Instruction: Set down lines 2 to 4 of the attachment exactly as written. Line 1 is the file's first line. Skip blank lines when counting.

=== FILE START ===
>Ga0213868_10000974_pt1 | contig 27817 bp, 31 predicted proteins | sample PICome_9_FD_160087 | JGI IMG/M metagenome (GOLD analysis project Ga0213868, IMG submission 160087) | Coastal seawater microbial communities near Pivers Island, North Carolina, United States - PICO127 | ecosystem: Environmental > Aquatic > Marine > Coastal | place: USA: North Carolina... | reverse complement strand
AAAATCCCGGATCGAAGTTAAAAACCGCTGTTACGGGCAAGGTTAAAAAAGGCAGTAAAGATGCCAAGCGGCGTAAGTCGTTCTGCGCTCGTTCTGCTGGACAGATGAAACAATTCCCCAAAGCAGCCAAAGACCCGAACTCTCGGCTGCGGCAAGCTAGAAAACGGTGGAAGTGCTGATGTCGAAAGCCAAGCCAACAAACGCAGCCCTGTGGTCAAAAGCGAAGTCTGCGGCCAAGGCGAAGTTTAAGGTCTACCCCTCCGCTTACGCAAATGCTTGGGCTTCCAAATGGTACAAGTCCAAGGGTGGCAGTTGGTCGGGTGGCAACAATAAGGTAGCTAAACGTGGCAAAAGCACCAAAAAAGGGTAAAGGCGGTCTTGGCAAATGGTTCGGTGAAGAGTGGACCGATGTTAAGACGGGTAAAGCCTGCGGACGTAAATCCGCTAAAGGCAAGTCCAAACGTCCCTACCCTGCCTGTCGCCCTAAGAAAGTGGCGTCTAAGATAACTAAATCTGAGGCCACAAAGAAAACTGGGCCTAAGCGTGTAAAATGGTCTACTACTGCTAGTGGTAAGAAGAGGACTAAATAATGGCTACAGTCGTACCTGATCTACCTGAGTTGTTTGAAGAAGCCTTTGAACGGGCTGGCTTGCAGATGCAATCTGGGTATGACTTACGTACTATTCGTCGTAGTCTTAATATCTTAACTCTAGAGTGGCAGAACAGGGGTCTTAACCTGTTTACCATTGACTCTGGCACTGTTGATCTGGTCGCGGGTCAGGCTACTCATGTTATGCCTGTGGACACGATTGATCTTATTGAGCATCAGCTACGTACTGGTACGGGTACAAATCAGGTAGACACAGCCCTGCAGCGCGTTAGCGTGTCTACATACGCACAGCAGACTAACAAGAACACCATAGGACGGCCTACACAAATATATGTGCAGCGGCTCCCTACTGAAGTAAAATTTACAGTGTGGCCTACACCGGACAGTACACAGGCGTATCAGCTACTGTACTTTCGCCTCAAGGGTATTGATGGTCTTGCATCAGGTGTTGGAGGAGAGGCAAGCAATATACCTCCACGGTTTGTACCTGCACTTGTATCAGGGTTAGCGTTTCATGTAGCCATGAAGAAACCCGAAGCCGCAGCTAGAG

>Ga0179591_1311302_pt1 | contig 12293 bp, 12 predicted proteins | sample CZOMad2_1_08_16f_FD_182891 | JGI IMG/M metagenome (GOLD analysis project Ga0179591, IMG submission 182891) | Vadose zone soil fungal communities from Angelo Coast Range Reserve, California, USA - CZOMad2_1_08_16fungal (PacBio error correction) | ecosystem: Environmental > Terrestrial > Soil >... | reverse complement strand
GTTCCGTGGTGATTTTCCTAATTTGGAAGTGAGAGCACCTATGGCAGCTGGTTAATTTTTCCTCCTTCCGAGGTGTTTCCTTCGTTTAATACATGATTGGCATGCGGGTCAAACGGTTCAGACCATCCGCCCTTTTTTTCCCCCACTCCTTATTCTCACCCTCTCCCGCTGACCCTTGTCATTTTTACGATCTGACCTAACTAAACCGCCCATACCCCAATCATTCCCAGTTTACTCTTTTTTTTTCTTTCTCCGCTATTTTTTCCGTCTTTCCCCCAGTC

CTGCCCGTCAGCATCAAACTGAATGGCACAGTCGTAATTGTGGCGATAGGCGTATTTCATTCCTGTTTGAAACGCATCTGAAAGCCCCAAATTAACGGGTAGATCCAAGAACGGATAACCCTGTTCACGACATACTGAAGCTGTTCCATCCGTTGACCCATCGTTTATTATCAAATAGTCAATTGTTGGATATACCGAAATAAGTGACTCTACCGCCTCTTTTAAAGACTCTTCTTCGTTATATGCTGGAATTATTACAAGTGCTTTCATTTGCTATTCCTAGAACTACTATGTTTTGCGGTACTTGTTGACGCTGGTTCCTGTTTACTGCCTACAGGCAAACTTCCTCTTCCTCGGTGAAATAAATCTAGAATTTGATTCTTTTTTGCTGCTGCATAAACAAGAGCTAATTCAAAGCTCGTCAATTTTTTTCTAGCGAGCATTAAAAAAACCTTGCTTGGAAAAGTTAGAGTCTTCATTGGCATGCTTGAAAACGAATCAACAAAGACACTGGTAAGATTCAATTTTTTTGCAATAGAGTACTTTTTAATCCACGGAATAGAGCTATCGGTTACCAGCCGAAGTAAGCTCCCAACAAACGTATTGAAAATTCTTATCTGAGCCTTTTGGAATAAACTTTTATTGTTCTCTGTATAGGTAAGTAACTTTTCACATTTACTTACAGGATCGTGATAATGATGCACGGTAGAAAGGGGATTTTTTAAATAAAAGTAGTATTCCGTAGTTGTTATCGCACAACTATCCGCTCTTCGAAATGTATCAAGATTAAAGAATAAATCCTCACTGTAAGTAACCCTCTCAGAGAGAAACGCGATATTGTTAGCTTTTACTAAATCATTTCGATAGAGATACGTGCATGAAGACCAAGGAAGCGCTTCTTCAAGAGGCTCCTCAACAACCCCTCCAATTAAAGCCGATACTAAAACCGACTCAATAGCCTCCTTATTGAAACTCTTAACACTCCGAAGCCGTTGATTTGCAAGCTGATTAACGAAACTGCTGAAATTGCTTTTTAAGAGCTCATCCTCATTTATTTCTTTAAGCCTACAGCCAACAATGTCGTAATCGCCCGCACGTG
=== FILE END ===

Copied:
AAAATCCCGGATCGAAGTTAAAAACCGCTGTTACGGGCAAGGTTAAAAAAGGCAGTAAAGATGCCAAGCGGCGTAAGTCGTTCTGCGCTCGTTCTGCTGGACAGATGAAACAATTCCCCAAAGCAGCCAAAGACCCGAACTCTCGGCTGCGGCAAGCTAGAAAACGGTGGAAGTGCTGATGTCGAAAGCCAAGCCAACAAACGCAGCCCTGTGGTCAAAAGCGAAGTCTGCGGCCAAGGCGAAGTTTAAGGTCTACCCCTCCGCTTACGCAAATGCTTGGGCTTCCAAATGGTACAAGTCCAAGGGTGGCAGTTGGTCGGGTGGCAACAATAAGGTAGCTAAACGTGGCAAAAGCACCAAAAAAGGGTAAAGGCGGTCTTGGCAAATGGTTCGGTGAAGAGTGGACCGATGTTAAGACGGGTAAAGCCTGCGGACGTAAATCCGCTAAAGGCAAGTCCAAACGTCCCTACCCTGCCTGTCGCCCTAAGAAAGTGGCGTCTAAGATAACTAAATCTGAGGCCACAAAGAAAACTGGGCCTAAGCGTGTAAAATGGTCTACTACTGCTAGTGGTAAGAAGAGGACTAAATAATGGCTACAGTCGTACCTGATCTACCTGAGTTGTTTGAAGAAGCCTTTGAACGGGCTGGCTTGCAGATGCAATCTGGGTATGACTTACGTACTATTCGTCGTAGTCTTAATATCTTAACTCTAGAGTGGCAGAACAGGGGTCTTAACCTGTTTACCATTGACTCTGGCACTGTTGATCTGGTCGCGGGTCAGGCTACTCATGTTATGCCTGTGGACACGATTGATCTTATTGAGCATCAGCTACGTACTGGTACGGGTACAAATCAGGTAGACACAGCCCTGCAGCGCGTTAGCGTGTCTACATACGCACAGCAGACTAACAAGAACACCATAGGACGGCCTACACAAATATATGTGCAGCGGCTCCCTACTGAAGTAAAATTTACAGTGTGGCCTACACCGGACAGTACACAGGCGTATCAGCTACTGTACTTTCGCCTCAAGGGTATTGATGGTCTTGCATCAGGTGTTGGAGGAGAGGCAAGCAATATACCTCCACGGTTTGTACCTGCACTTGTATCAGGGTTAGCGTTTCATGTAGCCATGAAGAAACCCGAAGCCGCAGCTAGAG

>Ga0179591_1311302_pt1 | contig 12293 bp, 12 predicted proteins | sample CZOMad2_1_08_16f_FD_182891 | JGI IMG/M metagenome (GOLD analysis project Ga0179591, IMG submission 182891) | Vadose zone soil fungal communities from Angelo Coast Range Reserve, California, USA - CZOMad2_1_08_16fungal (PacBio error correction) | ecosystem: Environmental > Terrestrial > Soil >... | reverse complement strand
GTTCCGTGGTGATTTTCCTAATTTGGAAGTGAGAGCACCTATGGCAGCTGGTTAATTTTTCCTCCTTCCGAGGTGTTTCCTTCGTTTAATACATGATTGGCATGCGGGTCAAACGGTTCAGACCATCCGCCCTTTTTTTCCCCCACTCCTTATTCTCACCCTCTCCCGCTGACCCTTGTCATTTTTACGATCTGACCTAACTAAACCGCCCATACCCCAATCATTCCCAGTTTACTCTTTTTTTTTCTTTCTCCGCTATTTTTTCCGTCTTTCCCCCAGTC